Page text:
Syndicated secured loan facilities are probably the most frequent type of cross-border financing transaction in the market and it appears that this will not change in the near future.
Legislation and policy
There is no specific legislation and there are no specific regulatory bodies that exclusively or predominantly govern cross-border financing in Switzerland. However, it goes without saying that the Swiss Financial Market Supervisory Authority (FINMA) is relevant when it comes to the regulation of domestic (bank) lenders and that the Swiss Federal Tax Administration (SFTA) is relevant in relation to ancillary tax issues.
Swiss headquartered groups looking to raise capital via the international debt capital or bank debt markets may face Swiss withholding tax (WHT) if the issuer or borrower is a non-Swiss group member and where the structure requires guarantee support from the Swiss parent company. If there is backflow to Switzerland, a 35% WHT rate applies on the interest payments, unless the maximum backflow is capped at the equity amount of the non-Swiss issuer. On February 5 2019, the SFTA published an important clarification that introduced two exceptions to the backflow rule, which may also be combined.
The new regime is likely to increase the ability of Swiss groups to raise funds outside Switzerland
Under the equity exception, it is possible for a non-Swiss issuer with a parent guarantee from its Swiss headquarters to grant a loan back to the Swiss company sourced from the funds raised on the international capital market, whereby the up-stream loan will not exceed the aggregate equity of all non-Swiss subsidiaries. In case the shareholding is less than 100% in the non-Swiss subsidiary, the equity amount is reduced accordingly. Under the intra-group funding exception, it is possible for a non-Swiss issuer, which holds a parent guarantee from the Swiss headquarters, to grant a loan back to the Swiss company sourced from the funds raised on the international capital market whereby the up-stream loan shall not exceed the aggregate amount of all intragroup loans granted by Swiss group members to non-Swiss group companies.
The SFTA requires an upfront tax ruling if a Swiss headquartered group wants to benefit from the new exceptions. The new regime is likely to increase the ability of Swiss groups to raise funds outside Switzerland and to use such funds in Switzerland.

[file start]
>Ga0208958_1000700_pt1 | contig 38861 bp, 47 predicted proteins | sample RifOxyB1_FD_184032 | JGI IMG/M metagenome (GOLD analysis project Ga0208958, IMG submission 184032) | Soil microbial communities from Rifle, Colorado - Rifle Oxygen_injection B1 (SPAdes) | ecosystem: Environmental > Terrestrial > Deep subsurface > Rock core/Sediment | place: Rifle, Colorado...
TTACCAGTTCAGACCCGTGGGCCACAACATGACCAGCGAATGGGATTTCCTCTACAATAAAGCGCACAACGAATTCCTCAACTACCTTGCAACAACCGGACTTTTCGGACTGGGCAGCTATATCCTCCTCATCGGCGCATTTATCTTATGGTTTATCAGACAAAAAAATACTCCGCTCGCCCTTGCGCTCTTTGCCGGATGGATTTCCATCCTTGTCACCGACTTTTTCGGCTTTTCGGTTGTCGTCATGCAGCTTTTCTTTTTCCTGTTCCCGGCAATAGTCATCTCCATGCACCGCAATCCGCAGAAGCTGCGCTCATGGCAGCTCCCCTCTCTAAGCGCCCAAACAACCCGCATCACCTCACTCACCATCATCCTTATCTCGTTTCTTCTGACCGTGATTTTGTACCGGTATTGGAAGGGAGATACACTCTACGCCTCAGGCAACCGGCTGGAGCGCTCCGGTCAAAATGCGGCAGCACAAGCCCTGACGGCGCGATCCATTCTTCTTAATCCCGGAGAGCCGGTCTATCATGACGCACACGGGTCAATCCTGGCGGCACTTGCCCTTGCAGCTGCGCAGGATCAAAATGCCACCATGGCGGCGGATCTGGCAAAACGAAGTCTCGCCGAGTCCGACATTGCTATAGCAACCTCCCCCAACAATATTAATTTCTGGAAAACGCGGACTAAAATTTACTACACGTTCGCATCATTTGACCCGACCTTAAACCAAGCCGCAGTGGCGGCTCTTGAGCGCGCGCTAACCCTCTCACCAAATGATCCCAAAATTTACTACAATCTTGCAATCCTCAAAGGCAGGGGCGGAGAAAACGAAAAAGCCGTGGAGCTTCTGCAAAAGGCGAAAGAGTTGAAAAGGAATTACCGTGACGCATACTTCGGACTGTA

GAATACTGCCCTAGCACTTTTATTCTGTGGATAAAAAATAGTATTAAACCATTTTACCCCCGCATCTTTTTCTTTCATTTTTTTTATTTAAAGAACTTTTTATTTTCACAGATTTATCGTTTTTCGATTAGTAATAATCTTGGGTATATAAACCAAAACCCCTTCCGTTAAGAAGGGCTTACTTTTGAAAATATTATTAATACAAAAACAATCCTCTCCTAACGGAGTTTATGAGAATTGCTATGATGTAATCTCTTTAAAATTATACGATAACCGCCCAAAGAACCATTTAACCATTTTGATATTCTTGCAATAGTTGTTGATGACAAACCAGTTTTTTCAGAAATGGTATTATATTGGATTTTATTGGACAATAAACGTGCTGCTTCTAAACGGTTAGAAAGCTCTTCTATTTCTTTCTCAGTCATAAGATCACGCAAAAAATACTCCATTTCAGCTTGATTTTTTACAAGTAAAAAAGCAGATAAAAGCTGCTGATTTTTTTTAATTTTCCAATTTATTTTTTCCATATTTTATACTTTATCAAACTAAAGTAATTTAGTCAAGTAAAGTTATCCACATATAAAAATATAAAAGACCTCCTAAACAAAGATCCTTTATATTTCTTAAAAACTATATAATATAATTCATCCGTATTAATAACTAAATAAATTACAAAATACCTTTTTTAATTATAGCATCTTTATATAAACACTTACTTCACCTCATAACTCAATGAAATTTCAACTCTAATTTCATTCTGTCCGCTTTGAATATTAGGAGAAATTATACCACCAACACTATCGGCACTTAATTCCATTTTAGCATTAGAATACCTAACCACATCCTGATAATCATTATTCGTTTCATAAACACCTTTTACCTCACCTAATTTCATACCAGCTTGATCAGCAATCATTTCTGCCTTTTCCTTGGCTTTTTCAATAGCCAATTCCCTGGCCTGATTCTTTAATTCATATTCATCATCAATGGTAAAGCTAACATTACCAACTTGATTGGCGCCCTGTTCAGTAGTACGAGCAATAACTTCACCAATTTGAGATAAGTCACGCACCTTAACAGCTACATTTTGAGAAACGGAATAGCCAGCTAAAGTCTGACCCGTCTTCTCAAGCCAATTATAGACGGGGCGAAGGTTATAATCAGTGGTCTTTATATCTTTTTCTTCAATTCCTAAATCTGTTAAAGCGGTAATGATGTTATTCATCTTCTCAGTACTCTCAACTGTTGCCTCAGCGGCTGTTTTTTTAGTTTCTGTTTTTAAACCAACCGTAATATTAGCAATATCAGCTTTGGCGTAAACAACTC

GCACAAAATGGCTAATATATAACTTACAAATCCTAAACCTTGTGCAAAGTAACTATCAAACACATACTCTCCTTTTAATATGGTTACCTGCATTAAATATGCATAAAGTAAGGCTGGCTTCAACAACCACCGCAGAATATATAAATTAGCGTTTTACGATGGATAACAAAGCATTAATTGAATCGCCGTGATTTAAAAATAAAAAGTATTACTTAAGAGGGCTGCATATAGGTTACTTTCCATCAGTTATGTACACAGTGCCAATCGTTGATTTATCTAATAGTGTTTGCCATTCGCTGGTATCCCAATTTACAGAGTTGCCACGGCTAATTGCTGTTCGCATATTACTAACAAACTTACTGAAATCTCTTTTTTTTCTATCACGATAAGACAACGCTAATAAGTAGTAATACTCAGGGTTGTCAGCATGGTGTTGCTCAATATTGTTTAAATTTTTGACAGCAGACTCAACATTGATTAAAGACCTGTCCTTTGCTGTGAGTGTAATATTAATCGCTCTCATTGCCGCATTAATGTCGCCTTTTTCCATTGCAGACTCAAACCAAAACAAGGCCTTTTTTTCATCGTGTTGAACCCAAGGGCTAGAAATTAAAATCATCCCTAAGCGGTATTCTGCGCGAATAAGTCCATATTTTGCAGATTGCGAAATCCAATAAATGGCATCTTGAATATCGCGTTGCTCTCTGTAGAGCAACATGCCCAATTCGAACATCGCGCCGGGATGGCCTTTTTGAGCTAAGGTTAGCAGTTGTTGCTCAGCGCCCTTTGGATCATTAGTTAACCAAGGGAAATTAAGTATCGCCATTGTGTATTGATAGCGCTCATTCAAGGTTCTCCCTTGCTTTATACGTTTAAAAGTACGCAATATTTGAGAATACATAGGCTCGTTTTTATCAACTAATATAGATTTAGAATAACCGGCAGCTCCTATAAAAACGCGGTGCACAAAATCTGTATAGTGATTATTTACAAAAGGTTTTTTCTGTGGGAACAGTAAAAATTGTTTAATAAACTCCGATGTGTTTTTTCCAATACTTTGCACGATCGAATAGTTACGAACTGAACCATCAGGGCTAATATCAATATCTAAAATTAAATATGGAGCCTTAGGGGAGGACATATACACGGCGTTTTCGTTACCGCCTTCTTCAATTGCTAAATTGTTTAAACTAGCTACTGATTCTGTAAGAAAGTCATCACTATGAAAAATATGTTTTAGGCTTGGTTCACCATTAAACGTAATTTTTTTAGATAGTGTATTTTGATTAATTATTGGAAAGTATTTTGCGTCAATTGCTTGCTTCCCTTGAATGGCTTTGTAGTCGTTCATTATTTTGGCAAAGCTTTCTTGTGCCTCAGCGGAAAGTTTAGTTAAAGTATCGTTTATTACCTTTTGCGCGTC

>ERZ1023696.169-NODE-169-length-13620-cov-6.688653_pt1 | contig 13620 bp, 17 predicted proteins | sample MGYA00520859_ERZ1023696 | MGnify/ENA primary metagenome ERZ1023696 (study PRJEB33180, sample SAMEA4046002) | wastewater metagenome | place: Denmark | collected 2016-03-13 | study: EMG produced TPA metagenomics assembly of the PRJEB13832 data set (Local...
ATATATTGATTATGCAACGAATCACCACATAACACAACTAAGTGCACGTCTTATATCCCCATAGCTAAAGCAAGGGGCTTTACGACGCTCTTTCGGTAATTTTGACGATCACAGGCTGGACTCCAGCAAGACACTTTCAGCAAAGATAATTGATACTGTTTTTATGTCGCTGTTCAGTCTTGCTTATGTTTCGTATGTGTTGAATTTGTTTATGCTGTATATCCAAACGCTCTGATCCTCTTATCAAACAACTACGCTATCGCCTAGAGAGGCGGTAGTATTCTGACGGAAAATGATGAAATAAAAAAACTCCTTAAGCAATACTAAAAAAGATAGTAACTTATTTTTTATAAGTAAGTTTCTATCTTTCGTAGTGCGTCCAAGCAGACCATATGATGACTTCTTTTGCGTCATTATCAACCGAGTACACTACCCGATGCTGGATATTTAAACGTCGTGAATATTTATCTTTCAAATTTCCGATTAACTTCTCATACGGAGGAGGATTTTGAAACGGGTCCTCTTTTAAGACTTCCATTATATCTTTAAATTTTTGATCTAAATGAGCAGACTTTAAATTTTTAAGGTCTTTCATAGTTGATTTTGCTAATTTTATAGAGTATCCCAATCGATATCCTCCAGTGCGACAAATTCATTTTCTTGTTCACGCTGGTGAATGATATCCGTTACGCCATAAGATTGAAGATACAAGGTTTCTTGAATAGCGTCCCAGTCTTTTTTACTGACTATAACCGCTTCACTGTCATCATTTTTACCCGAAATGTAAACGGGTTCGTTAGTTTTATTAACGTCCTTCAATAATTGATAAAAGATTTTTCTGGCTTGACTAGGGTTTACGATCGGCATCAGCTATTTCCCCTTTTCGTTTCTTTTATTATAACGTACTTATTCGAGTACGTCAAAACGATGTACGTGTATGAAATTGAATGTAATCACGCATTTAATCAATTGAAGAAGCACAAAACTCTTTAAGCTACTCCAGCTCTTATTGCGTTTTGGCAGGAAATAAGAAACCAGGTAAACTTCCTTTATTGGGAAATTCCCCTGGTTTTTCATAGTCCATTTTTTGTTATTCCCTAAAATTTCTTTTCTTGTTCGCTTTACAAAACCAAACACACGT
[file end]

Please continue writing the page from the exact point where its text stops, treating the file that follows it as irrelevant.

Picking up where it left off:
Meanwhile, the abolishment of the 10/20 non-bank rule has been widely discussed and may be achieved by a tax reform initiated by the Swiss Federal Council aimed at strengthening the debt market in Switzerland. The consultation period regarding the corresponding consultation draft bill to change the Swiss law on WHT on interest income has ended in July 2020 and the dispatch by the Swiss Federal Council on the reform of the withholding tax is expected for spring 2021. It is envisaged that interest paid to investors outside of Switzerland will no longer be subject to Swiss WHT. For the 10/20 non-bank rule, this means that re-characterising a loan as a bond (which is dependent on the number of creditors involved that are not banks) will no longer have any implications for Swiss WHT on interest.
In a nutshell, the 10/20 non-bank rule states that interest payments are subject to 35% WHT rate, if the number of lenders without a banking licence exceeds 10, under a single debt instrument, or 20, under all debt instruments of the Swiss borrower taken together. Under certain circumstances, interest payments guaranteed by a Swiss guarantor may be subject to WHT as well. The limitation of syndication to non-bank lenders due to the 10/20 non-bank rule is a viable solution to avoid or mitigate the consequences of this rule. However, such an approach may not be satisfying in larger syndicated finance transactions or if the involvement of lenders without banking licence is a necessity. In such cases, funds are often raised by a foreign parent company, with the Swiss entity acting solely as guarantor and security provider.